Patronising attitudes are discrimination, discrimination which hides itself in language. So subconscious, that it is very hard or impossible to bring it forward to someone’s conscious mind and say: “Hey, you’re discriminating against me.
  
Summing up: I have talked about language, how people’s attitudes tie in to it and how these are often negative attitudes, and how these negative attitudes affect me. 

How you can help.
 
Um.

People with disability have been so isolated, that we are still very much working out the language for ourselves. And really we are such a diverse group, that each individual has a different idea about what is appropriate language, which is everyone’s right. But that is up to the individuals, we don’t want others putting us in boxes. 

Like the word carer. I hate it. I prefer to use the term support worker, because I need support, not care. The way others see the word ‘care’ , how it makes them feel about me, even if it’s a little little itty bit, it’s like they are looking after me, like they have power over me and I lose my autonomy. I feel it becomes part of that self fulfilling prophecy. And I feel deep deep down the support workers don’t like it too because they feel responsibility for me, and that isn’t their job.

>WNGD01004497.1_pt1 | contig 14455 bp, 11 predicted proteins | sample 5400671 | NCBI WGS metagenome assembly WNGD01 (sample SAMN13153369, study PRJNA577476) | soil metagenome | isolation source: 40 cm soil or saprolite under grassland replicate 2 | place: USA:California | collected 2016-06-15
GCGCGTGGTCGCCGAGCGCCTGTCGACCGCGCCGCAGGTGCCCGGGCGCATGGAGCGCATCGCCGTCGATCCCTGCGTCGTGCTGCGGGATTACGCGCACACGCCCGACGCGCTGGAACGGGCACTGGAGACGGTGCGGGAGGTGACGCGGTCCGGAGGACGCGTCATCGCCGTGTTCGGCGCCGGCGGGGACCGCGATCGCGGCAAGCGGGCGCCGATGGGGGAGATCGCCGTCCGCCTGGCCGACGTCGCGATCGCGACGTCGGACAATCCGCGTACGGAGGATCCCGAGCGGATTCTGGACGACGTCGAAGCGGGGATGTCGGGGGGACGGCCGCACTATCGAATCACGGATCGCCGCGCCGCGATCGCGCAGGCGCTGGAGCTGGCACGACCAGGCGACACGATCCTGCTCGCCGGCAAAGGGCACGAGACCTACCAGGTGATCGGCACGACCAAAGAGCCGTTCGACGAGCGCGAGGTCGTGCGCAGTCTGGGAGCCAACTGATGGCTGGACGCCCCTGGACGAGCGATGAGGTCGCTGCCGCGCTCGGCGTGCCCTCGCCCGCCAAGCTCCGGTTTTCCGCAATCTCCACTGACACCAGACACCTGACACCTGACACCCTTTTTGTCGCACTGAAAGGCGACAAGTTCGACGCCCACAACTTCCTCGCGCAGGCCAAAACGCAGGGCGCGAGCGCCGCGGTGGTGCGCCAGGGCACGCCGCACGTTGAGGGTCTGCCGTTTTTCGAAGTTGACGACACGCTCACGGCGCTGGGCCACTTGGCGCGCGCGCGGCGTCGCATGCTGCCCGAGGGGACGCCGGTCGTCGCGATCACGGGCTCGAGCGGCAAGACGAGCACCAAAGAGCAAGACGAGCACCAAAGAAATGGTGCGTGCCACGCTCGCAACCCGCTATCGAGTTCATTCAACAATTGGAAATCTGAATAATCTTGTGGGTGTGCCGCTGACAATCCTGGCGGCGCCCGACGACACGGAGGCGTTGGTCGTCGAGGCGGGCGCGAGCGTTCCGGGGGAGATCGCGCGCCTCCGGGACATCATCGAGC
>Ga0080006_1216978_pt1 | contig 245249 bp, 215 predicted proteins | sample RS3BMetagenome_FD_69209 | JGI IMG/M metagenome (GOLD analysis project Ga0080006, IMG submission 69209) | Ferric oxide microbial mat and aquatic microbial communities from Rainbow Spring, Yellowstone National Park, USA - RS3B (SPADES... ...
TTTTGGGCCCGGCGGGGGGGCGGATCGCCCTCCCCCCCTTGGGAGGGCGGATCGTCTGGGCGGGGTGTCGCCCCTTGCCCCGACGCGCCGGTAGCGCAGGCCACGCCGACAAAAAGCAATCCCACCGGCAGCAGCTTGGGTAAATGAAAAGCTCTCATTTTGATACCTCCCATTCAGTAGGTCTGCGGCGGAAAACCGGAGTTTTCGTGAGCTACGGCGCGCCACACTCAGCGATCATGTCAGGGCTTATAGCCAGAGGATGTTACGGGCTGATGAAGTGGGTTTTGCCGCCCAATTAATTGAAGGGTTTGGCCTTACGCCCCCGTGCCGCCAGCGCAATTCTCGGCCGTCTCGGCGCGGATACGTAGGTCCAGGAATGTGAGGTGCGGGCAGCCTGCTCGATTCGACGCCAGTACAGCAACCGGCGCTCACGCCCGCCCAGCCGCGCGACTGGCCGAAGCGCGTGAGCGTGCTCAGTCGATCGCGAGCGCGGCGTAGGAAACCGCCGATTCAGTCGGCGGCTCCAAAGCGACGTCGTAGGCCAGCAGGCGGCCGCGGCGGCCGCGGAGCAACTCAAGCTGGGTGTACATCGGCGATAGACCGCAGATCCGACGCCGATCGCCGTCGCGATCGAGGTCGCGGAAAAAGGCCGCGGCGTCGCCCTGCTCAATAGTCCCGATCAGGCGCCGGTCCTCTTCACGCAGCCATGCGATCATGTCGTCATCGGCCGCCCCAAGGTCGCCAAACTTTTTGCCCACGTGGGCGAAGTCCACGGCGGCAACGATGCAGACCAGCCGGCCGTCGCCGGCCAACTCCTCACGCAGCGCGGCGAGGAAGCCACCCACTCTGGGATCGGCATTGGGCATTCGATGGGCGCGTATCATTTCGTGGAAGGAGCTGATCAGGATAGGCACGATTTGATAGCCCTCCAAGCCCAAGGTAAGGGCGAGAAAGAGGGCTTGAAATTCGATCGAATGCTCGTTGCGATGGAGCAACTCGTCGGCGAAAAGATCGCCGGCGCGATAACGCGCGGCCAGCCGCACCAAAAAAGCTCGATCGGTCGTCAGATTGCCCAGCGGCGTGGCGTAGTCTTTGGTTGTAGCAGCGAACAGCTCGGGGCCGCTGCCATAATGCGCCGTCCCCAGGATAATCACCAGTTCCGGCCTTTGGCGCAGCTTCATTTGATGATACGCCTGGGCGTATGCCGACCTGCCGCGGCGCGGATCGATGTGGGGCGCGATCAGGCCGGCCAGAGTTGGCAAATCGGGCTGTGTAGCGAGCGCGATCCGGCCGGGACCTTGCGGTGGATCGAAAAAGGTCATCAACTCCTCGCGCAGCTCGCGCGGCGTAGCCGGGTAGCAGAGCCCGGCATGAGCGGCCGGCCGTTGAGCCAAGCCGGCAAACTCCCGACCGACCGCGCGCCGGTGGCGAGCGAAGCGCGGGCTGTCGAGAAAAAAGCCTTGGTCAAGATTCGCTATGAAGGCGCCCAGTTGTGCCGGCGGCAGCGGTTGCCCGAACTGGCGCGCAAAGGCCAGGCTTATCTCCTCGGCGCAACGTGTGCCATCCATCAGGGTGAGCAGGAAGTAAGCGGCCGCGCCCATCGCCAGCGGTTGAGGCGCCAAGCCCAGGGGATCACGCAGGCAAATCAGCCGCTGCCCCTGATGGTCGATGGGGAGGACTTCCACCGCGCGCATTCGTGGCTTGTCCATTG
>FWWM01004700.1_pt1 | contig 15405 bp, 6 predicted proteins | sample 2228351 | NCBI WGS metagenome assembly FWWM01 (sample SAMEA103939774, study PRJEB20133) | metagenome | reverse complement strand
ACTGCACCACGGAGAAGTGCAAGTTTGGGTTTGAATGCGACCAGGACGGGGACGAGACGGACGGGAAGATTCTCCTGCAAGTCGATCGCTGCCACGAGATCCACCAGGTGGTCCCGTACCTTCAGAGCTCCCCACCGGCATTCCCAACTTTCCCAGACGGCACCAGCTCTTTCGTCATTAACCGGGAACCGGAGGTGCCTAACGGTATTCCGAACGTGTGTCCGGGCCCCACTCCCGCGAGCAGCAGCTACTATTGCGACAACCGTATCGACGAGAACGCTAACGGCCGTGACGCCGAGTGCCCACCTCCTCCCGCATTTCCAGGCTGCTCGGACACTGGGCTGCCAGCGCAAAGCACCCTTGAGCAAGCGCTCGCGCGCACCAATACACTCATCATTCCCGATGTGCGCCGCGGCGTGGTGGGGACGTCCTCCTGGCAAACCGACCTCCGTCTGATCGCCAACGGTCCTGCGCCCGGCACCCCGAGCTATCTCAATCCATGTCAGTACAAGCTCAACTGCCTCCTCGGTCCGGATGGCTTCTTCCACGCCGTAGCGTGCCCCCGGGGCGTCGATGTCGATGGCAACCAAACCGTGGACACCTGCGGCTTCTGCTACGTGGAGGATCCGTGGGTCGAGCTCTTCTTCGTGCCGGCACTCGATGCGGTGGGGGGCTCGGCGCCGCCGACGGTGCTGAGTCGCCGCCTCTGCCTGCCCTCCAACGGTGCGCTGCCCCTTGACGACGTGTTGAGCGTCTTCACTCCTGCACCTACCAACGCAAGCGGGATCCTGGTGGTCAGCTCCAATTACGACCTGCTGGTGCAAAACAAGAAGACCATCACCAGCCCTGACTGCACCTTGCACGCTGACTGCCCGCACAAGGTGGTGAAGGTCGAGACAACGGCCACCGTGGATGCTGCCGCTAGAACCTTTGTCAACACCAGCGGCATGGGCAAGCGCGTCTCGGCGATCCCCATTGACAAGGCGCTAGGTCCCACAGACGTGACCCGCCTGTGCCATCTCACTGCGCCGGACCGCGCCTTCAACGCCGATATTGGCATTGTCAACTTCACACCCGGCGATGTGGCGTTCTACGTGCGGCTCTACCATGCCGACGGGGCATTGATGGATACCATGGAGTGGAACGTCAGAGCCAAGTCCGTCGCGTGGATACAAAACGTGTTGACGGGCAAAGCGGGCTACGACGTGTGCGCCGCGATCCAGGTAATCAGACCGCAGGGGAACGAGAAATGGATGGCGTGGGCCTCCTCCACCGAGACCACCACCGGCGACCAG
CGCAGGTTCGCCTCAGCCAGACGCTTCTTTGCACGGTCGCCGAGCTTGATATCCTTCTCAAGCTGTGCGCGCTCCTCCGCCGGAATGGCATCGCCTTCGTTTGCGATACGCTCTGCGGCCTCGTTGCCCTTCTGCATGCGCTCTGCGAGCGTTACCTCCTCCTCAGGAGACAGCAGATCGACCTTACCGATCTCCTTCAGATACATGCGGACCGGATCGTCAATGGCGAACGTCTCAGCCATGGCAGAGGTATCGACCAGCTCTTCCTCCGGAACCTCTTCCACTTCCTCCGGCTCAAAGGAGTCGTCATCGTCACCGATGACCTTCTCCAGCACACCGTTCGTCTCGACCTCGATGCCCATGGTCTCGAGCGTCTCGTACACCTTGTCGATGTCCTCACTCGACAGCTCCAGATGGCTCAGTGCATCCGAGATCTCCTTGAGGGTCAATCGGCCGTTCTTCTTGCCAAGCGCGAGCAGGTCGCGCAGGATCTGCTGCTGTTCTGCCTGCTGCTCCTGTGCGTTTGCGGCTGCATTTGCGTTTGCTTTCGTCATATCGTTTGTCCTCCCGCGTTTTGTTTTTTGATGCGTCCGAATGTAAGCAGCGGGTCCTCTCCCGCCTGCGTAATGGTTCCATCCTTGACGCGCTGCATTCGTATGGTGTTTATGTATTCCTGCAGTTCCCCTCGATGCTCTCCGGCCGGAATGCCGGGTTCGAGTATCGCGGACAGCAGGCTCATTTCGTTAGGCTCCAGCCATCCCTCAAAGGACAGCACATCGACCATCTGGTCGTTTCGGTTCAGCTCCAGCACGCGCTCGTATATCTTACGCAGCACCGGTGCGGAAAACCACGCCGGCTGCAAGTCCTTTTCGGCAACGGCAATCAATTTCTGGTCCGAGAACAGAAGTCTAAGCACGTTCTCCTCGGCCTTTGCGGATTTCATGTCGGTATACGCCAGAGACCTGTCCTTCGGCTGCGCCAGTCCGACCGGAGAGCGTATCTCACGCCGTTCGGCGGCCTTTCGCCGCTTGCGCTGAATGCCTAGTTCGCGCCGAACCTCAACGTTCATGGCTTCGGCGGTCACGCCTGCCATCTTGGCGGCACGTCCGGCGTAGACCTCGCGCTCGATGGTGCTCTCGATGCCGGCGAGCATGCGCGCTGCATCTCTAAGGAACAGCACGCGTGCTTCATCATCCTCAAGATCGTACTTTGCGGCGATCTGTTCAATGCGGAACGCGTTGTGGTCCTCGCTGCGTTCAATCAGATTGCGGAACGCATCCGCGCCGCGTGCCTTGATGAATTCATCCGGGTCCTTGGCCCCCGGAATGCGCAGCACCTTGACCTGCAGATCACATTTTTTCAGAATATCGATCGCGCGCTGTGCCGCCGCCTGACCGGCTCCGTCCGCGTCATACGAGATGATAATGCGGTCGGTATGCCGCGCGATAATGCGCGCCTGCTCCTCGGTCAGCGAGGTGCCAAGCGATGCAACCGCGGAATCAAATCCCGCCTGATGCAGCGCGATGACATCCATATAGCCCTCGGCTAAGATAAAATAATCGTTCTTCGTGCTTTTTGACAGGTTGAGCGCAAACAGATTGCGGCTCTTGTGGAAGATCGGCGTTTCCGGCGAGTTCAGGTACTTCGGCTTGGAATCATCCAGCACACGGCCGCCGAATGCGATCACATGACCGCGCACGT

But, others prefer to use the word carer and that is their right.

All I can suggest: be more conscious of your interactions. Be open, be playful, be respectful. 

Try to be more open about yourself like: Fuck I love Pink. Because when you are open to yourself then you are more open to others.  

Try to learn that it’s okay to be uncomfortable, to not get it right.
 
When you can, try to call discrimination out in a friendly way, have a conversation about it.

I would say give people time to communicate, but I don’t feel it is just about more time, because I have seen people without disability drivel on for ages.

I say try, because no one is perfect. You will fuck up lots. But at least you’ll be trying. I’m still learning too.

Just don’t chase us because that is weird.

Enjoy the rest of your afternoon.